JPMorgan CEO Jamie Dimon is among the critics of both Bitcoin and initial coin offerings. But, properly regulated, they c​an ​be an effective way to raise capital, writes Brian Caplen.

The most interesting of the many crypto currency stats is that initial coin offering (ICO) raisings have surpassed angel and seed venture capital (VC) funding globally. For sure, ​there will be many failures, as there are with VCs. There will also be frauds. But looked at with perspective, ICOs have their use case. 

JPMorgan CEO Jamie Dimon made headlines at the Institute of International Finance annual meeting in October by saying: “I don’t personally understand the value of something that has no actual value. If you’re stupid enough to buy it you’ll pay a price for it one day.“

Jordan Belfort, the stockbroker portrayed in the film Wolf of Wall Street, who spent 22 months in prison after pleading guilty to securities fraud and money laundering, later added to the controversy by describing ICOs as “the biggest scam ever”.

​But a report in The Banker shows a number of legitimate uses for ICOs. We cite the case of cloud storage provider Storj that raised $29.2m in an ICO in May. Token holders have equity in the company, they can use the tokens to get storage space, as well as be providers of storage space and get paid in tokens.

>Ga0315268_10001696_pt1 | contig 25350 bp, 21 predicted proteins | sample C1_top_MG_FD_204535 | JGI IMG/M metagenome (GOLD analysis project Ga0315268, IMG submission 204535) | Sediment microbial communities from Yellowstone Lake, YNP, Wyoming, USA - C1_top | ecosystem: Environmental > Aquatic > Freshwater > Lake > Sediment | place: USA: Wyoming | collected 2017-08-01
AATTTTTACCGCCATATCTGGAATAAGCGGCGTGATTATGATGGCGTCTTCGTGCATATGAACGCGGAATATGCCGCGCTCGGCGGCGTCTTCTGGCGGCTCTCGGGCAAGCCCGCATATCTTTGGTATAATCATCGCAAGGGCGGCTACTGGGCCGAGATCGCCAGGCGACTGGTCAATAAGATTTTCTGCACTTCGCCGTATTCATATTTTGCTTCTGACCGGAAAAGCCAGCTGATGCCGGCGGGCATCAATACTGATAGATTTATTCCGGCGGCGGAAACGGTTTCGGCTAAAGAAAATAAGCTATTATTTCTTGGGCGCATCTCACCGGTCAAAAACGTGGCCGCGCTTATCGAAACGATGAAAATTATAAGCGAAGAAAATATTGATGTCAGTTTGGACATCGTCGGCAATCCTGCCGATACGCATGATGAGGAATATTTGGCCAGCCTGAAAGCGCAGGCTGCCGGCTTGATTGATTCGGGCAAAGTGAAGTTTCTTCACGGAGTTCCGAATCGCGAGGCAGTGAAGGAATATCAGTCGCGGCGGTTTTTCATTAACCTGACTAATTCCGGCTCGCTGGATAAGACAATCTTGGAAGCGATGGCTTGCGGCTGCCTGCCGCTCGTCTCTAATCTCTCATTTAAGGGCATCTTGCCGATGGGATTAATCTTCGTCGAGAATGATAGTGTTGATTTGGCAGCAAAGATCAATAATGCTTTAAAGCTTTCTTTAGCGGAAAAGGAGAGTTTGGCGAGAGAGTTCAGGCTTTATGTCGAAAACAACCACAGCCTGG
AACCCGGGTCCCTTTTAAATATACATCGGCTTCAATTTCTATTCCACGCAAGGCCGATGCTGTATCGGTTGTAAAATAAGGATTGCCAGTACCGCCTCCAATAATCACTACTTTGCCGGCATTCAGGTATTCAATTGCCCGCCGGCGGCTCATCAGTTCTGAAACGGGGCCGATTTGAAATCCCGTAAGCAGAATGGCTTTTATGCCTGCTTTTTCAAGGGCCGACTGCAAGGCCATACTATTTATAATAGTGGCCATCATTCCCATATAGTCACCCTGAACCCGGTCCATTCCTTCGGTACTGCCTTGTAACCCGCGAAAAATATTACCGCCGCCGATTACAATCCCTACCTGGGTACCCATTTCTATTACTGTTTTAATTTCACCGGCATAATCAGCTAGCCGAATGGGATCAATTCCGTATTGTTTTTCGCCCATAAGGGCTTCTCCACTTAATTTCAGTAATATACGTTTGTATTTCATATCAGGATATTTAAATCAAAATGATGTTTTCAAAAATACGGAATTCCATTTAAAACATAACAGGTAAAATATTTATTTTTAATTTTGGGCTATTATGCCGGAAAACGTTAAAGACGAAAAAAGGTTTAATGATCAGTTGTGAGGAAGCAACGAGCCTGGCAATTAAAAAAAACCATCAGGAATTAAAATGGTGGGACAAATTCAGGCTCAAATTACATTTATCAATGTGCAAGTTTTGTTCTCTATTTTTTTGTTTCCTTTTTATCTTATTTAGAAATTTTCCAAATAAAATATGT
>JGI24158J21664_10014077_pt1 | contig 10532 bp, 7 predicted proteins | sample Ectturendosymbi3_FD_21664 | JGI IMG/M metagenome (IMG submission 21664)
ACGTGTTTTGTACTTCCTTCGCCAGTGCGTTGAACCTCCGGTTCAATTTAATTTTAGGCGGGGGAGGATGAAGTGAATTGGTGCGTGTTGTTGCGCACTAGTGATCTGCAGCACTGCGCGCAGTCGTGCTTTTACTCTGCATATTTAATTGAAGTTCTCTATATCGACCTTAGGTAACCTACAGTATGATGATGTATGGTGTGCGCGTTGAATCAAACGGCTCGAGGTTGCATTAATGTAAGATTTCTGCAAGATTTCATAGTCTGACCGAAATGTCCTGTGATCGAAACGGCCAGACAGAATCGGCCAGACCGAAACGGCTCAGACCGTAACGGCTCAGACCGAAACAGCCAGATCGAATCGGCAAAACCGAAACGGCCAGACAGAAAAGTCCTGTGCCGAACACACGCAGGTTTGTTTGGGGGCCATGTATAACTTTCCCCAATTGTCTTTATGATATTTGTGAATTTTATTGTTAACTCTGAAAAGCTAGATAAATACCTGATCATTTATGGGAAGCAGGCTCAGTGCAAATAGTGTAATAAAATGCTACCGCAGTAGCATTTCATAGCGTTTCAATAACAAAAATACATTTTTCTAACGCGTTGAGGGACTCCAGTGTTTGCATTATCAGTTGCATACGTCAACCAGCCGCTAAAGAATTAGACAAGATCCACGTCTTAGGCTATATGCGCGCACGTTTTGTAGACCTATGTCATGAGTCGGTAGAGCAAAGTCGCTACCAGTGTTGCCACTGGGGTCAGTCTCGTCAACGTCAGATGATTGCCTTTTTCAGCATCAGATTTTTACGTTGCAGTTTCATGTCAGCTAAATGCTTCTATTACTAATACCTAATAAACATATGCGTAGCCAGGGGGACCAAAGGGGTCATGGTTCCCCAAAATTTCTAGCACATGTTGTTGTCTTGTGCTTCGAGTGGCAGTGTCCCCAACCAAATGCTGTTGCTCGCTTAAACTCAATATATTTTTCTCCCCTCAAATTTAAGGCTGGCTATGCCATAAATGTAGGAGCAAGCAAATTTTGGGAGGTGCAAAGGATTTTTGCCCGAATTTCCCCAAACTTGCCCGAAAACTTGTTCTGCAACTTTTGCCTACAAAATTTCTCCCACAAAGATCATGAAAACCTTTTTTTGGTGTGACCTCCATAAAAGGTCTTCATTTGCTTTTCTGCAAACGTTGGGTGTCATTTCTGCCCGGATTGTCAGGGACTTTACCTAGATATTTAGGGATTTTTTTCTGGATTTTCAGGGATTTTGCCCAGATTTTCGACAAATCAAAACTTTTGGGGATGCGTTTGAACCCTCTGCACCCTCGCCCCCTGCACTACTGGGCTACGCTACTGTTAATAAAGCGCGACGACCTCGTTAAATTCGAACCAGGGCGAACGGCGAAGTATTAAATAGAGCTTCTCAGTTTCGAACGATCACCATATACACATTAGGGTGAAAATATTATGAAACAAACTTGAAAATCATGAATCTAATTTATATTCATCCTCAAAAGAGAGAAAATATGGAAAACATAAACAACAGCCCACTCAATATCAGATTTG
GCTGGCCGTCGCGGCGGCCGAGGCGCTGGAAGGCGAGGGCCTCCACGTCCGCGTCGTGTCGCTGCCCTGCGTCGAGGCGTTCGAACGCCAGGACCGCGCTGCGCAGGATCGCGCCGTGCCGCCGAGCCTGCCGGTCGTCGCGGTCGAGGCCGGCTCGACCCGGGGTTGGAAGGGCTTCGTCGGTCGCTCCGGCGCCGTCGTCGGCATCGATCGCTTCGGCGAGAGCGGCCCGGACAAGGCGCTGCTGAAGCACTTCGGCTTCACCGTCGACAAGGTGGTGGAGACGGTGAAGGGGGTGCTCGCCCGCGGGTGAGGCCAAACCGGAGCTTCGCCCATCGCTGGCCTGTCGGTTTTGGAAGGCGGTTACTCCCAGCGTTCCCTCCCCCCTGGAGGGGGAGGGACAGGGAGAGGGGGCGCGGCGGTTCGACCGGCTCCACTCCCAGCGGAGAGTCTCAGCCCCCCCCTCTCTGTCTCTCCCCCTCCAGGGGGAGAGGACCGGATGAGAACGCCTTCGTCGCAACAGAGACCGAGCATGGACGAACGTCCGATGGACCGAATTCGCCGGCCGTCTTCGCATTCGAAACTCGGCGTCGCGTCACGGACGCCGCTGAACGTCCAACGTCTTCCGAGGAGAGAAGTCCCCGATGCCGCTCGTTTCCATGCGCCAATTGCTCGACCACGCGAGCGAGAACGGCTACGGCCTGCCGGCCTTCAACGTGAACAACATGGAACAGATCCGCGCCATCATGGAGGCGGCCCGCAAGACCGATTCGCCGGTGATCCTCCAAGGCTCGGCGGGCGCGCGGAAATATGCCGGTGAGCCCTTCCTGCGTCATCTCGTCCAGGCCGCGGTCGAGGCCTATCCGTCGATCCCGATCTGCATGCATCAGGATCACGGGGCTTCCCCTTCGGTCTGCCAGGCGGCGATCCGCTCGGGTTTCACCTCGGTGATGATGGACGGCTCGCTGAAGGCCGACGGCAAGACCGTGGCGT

A white paper quoted in the article identifies five token types – usage, equity, work, community and asset-backed. “Depending on the token, this could include the right to access and use a software application, the right to redeem the token for a unit of currency or a good, the right to receive a share of future earnings, the right to vote on decisions made by the organisation or more,” says the white paper. 

New laws will be needed to classify and regulate ICOs. But in theory, capital raised this way can provide the same risks and rewards as equity. 

Brian Caplen is the editor of The BankerFollow him on Twitter @BrianCaplen

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